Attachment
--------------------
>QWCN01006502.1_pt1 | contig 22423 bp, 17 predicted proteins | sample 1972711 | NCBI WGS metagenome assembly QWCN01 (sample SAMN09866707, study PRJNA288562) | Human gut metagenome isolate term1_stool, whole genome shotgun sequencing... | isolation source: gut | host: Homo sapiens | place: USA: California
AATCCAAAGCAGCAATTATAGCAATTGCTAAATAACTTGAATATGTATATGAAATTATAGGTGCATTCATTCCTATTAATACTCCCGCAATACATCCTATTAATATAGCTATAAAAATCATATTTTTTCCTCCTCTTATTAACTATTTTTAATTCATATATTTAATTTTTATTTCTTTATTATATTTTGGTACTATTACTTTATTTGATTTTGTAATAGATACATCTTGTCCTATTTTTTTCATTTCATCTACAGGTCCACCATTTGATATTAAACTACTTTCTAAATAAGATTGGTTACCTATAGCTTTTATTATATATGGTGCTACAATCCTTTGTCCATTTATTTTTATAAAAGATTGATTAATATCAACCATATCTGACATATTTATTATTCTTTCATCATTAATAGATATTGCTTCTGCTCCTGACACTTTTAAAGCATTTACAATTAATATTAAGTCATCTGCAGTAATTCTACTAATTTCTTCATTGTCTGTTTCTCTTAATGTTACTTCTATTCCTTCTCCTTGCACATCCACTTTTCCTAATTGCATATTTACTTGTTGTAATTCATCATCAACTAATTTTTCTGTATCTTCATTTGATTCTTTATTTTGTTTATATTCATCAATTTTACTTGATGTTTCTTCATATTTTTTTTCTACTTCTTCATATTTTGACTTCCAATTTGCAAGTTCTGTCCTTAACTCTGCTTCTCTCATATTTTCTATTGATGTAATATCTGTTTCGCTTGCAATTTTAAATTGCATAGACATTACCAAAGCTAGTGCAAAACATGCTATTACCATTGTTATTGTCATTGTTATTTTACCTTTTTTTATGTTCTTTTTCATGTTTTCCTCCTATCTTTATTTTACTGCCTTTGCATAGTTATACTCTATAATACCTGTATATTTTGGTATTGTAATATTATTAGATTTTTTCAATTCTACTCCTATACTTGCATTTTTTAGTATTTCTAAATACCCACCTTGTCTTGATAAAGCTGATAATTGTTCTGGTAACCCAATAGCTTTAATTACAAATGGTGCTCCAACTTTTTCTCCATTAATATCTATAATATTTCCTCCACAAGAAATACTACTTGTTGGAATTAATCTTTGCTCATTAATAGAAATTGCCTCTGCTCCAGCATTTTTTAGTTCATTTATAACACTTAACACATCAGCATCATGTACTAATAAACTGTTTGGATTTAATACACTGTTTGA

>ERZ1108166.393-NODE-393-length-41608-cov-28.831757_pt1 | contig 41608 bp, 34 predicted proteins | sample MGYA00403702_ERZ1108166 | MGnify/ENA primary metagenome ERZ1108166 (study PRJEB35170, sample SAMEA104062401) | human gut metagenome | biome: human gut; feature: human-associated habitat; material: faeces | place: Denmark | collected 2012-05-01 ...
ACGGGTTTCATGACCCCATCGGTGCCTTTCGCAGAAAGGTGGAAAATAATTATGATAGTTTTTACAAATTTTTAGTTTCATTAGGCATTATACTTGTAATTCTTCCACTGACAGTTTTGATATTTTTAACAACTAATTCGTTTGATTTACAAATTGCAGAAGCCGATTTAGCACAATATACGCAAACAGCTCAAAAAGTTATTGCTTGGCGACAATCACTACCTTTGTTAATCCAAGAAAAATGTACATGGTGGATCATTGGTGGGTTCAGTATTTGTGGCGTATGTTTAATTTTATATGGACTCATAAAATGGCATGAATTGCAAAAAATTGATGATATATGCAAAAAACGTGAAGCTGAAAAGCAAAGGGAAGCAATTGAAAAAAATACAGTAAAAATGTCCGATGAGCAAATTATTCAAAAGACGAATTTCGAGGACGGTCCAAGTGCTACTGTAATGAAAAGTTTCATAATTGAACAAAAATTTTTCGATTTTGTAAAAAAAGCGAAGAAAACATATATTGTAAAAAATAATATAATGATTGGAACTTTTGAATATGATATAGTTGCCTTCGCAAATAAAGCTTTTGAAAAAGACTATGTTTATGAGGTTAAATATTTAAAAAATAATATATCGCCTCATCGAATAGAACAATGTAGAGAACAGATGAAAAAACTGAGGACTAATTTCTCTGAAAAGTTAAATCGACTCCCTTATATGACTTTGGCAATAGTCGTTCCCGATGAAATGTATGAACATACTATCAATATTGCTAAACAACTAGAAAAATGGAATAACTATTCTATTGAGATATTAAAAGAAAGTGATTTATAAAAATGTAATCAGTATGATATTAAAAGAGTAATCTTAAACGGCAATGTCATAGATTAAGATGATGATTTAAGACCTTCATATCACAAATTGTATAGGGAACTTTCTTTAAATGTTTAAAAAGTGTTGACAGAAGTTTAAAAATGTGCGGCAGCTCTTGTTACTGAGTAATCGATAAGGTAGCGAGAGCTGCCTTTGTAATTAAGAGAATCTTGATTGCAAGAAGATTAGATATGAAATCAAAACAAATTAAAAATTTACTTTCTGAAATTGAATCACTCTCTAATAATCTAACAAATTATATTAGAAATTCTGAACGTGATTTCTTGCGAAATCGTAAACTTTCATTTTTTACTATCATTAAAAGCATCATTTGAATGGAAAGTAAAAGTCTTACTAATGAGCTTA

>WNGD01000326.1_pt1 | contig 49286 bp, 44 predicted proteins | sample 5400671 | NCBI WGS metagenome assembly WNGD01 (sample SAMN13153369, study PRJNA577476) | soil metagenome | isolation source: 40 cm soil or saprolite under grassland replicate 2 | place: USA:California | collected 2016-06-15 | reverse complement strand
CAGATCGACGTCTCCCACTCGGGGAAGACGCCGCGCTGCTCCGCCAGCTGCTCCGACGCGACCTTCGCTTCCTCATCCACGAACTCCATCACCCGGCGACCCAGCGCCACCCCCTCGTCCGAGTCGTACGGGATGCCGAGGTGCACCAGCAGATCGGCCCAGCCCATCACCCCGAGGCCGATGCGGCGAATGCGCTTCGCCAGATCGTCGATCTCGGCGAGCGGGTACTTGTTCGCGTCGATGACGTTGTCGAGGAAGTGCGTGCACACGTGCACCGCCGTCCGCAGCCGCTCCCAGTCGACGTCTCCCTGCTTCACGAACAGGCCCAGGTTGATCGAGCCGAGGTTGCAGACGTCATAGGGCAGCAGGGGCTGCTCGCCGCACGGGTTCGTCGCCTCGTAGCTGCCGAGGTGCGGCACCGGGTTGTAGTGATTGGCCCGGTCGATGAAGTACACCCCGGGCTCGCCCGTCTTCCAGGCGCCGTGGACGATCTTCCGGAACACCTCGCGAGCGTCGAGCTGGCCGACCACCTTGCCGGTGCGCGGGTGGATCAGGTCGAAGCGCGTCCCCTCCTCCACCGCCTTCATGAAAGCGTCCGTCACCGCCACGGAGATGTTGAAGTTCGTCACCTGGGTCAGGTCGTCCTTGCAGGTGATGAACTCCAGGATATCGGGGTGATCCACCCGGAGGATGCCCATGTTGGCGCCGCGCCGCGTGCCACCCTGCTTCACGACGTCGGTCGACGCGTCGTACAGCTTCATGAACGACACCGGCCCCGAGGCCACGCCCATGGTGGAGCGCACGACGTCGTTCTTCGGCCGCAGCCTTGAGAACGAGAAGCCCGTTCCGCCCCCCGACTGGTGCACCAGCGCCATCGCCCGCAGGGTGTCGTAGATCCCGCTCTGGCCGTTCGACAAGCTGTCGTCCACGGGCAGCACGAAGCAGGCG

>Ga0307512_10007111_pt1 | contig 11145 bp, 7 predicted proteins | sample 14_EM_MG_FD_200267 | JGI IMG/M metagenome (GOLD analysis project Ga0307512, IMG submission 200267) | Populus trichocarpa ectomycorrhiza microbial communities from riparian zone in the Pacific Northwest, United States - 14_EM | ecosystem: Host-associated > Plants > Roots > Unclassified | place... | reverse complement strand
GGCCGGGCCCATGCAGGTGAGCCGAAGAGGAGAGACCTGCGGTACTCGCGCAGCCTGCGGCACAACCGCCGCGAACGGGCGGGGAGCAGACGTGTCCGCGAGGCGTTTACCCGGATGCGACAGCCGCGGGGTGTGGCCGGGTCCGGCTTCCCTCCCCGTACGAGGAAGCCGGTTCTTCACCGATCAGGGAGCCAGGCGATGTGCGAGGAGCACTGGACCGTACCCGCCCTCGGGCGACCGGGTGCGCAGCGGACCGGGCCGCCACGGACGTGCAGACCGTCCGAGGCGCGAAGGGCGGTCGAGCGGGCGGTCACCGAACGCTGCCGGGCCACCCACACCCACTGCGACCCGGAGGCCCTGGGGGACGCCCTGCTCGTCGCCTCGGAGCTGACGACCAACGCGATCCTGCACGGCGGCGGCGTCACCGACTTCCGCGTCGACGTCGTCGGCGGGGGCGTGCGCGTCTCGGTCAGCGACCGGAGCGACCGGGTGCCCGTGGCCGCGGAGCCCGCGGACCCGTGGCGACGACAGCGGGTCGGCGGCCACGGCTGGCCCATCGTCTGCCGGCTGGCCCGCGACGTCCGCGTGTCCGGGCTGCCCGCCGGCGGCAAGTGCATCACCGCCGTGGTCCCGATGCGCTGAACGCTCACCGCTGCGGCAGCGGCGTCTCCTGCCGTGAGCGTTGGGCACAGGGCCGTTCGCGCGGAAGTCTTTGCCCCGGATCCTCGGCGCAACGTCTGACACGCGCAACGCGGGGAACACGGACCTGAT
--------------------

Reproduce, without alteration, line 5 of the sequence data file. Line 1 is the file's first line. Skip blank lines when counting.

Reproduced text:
>WNGD01000326.1_pt1 | contig 49286 bp, 44 predicted proteins | sample 5400671 | NCBI WGS metagenome assembly WNGD01 (sample SAMN13153369, study PRJNA577476) | soil metagenome | isolation source: 40 cm soil or saprolite under grassland replicate 2 | place: USA:California | collected 2016-06-15 | reverse complement strand